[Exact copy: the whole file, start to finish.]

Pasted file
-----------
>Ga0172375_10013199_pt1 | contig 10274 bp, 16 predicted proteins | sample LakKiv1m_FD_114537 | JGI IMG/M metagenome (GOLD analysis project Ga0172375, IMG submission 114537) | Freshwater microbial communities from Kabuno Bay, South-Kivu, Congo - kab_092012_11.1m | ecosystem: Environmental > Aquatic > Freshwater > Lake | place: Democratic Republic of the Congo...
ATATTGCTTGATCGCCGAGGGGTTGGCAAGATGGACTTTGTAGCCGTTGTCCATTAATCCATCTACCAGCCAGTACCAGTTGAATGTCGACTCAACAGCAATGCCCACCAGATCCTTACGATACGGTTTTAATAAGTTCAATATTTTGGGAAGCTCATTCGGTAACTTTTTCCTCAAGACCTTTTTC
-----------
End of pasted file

>Ga0172375_10013199_pt1 | contig 10274 bp, 16 predicted proteins | sample LakKiv1m_FD_114537 | JGI IMG/M metagenome (GOLD analysis project Ga0172375, IMG submission 114537) | Freshwater microbial communities from Kabuno Bay, South-Kivu, Congo - kab_092012_11.1m | ecosystem: Environmental > Aquatic > Freshwater > Lake | place: Democratic Republic of the Congo...
ATATTGCTTGATCGCCGAGGGGTTGGCAAGATGGACTTTGTAGCCGTTGTCCATTAATCCATCTACCAGCCAGTACCAGTTGAATGTCGACTCAACAGCAATGCCCACCAGATCCTTACGATACGGTTTTAATAAGTTCAATATTTTGGGAAGCTCATTCGGTAACTTTTTCCTCAAGACCTTTTTC